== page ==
Wednesday, November 14, 2007

Learning the language

Monday thru Saturday I (Lori) walk uphill, sometimes on the sidewalk, sometimes on the road (because the sidewalk is broken in many places) to school. Sometimes, usually during the afternoon, I'm too hot and tired to make the 30 minute hike, so I look for a pedicab (becak) on the way. In the afternoons, I can usually find becak drivers taking a nap in their cabs at the side of the road after the roundabout. I try to find one that's still awake, and that actually wants to work. Most of the time, I can understand most of what they say in Bahasa Indonesia, or at least guess what they are saying. The following is a translation of our conversation, which I mostly guessed, cause this time the driver may as well have been speaking Japanese...

Him: Brubel grabel grub "You want to go where?"

Me: Nanggulan, please.

Him: Brubel grabel grub (pointing) "Nangulan up there?"

Me: Yes, is it possible?

Him: Brubel grabel grub (Nods) "Yes"

Me: How much will it be?

Him: brubel grabel grub (pointing at me) "How much do you want to pay?"

Me: (a bit nervous, I’ve never been asked this before, they usually start with a highish bid) Ah, 50? (lima puluh)

Him: Ayo! (waving me in the cab before I change my mind) "OK, let's go!"

Me: (a bit confused as to why he agreed so quickly, when I usually pay more than that to go downhill, and a shorter distance) That’s OK?

Him: (nods vigourously) "yes!"

Me: (realizing that i had said 50,000 (lima puluh) rather than 5,000 (lima ribu) Oh, sorry ! I meant 5,000.

Him: (Lots of belly aching laughter) Grubel grabel grub (pointing at me) "No, no, OK, how much do you want to pay, then?"

Me: No, you tell me how much you’d like (firmly this time)

Him: grubel grabel grub, (holds up 10 fingers) "10,000?"

Me: 7,000? (holds up 7 fingers)

Him: Ayo! (Waves me in the cab) "Done, lets go!"

Thursday, November 1, 2007

31 October

The rainy season finally arrived! Several Indonesians have commented on how late the rains were and they are convinced it is a result of global warming. I am surprised at how big an issue global warming is here. The rains start later in the afternoon and continue into the evening. They aren't as heavy as we experienced in Africa but last longer, at least from what we have experienced so far. One consequence of the rains is that it is a bit cooler, perhaps by two or three degrees. Just the other evening, Katie was complaining about being cold. I checked the temperature in the house and it was 28C, instead of the usual 30C. I think she has acclimatized.

On the 31st, Lori and some other MCC people went off to Jogja for a shopping trip leaving me with the oldest three and Zoe, age 5. This was one of the first days of rain so the girls went out in rain jackets and played in the rain. They would take turns standing under the drainage pipe and be thoroughly soaked. They weren't cold since even with rain during the day the temperature is around 30C. They had a great time. Later, I was told by some Indonesians that I was being a bad parent for letting them play in the rain, since this would make them sick.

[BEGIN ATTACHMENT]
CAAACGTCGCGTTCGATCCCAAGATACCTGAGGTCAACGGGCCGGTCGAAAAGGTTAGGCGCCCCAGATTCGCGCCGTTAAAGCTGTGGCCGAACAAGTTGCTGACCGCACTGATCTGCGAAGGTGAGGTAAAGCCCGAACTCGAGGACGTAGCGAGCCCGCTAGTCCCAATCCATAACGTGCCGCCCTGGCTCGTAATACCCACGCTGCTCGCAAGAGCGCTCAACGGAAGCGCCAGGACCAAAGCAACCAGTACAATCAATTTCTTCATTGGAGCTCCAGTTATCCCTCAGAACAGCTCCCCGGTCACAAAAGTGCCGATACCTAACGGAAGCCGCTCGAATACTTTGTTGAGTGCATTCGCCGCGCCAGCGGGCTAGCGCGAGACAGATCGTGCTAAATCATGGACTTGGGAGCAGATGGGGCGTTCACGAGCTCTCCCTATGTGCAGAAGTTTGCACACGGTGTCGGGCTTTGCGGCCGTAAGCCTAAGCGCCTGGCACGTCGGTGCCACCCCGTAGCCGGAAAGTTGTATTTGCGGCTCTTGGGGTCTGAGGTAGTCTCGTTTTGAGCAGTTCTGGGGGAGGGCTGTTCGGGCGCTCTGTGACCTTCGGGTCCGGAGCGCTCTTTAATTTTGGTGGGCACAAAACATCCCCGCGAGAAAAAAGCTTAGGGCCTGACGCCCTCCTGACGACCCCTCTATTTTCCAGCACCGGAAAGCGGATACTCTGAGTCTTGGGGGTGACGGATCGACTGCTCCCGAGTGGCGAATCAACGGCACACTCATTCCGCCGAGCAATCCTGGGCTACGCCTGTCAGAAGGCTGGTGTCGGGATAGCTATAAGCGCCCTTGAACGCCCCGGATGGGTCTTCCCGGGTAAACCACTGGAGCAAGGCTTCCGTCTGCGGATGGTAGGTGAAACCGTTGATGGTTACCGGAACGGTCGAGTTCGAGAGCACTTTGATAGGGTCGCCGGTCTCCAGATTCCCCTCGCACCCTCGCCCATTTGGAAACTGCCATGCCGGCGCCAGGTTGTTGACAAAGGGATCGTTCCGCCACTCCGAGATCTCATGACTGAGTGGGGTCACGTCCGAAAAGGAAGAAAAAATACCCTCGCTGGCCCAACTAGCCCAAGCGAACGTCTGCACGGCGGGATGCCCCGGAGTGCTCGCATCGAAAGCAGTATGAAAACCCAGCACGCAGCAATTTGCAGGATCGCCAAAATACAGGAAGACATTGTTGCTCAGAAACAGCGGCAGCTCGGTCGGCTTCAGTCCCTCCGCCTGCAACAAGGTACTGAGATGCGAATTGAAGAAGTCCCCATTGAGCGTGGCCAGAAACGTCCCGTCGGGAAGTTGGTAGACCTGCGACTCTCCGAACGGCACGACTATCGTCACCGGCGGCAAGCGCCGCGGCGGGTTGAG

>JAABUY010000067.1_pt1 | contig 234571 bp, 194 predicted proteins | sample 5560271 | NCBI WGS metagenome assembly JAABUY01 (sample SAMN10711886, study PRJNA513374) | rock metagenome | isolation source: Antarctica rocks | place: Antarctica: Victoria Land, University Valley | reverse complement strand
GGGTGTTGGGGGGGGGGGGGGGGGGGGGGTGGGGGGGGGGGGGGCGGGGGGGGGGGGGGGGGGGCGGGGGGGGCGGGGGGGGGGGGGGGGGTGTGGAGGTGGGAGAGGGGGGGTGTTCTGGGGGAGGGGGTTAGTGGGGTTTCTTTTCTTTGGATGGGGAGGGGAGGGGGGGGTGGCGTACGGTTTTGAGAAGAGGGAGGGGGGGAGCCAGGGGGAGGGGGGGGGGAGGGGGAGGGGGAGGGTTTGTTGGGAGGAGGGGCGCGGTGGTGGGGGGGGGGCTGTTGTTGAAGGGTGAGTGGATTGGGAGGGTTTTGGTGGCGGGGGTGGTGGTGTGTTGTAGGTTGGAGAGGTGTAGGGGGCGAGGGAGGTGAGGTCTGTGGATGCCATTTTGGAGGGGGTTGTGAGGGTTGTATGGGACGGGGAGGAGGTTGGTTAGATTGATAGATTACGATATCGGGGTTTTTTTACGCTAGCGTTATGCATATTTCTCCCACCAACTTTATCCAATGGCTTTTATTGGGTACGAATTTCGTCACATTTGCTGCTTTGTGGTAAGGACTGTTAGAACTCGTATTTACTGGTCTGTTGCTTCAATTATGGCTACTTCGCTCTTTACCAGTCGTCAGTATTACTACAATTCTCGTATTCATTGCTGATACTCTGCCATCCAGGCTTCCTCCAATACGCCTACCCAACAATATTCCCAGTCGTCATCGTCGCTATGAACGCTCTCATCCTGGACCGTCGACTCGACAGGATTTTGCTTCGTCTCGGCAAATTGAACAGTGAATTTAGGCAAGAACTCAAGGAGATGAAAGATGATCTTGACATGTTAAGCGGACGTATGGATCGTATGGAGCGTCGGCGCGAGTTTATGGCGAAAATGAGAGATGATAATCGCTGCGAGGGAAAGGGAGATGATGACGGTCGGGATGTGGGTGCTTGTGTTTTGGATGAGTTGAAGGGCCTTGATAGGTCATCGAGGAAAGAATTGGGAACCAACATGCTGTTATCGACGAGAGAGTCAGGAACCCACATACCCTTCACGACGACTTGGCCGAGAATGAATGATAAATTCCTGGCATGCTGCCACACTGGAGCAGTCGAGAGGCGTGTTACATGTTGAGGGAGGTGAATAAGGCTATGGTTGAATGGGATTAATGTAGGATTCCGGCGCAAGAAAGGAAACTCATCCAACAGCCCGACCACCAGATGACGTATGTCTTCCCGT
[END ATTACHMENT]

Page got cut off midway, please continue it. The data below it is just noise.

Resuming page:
After getting dried off, we all went for supper to Bu Rinis (Mrs. Rini's), a local restaurant that serves traditional Indonesian food along with some more Western dishes. We like Bu Rinis because the food is decent and the atmosphere is great. There is a green space with lots of bushes and plants where the children can play. Also, it is open air so there is a bit of a breeze that makes it comfortable. The building is traditional Javanese.

When we left for Bu Rinis, the rains had stopped but they started again after we arrived. This time, however, we had a bit of a storm so the wind was whipping rain into the restaurant. I didn't mind since we weren't getting wet and it cooled things off nicely, but Katie said she was freezing and the Indonesians had pulled on jackets and hoods. The meal was good. I had baked chicken with rice while the girls had grilled cheese sandwiches and french fries. To drink, the Mia and Zoe each had strawberry juice while Sara had orange juice, all freshly made. The girls really like the drinks. Indonesians like their drinks very sweet and so there is always a sludge of sugar at the bottom of the glass which the girls drink up with straws. Aside from the silt of sugar, the drinks are delicious. The meal for all of us came to about $6.

After the meal we drove home. It was still stormy and the power had been knocked out for the area so there were no traffic lights. Driving in Indonesia is always an adventure, Lori is still not quite comfortable being a passenger when we drive, but when it is dark, stormy, and the traffic lights are out, it is even more of an 'adventure'. We managed to get home without accident but we arrived home to darkness. Fortunately we had videos (VCDs) and the laptop battery was charged so the girls watched a movie by candle light and I made popcorn. A great time was had by all. The power eventually came on later in the evening.

Because of the storm, traffic from Jogja was slow so Lori was late getting home. However, the kids were enjoying themselves and I was reading the newspaper by flashlight. All in all, despite the storm and power outage, we had a great day in Indonesia.

For pictures, visit our picture album.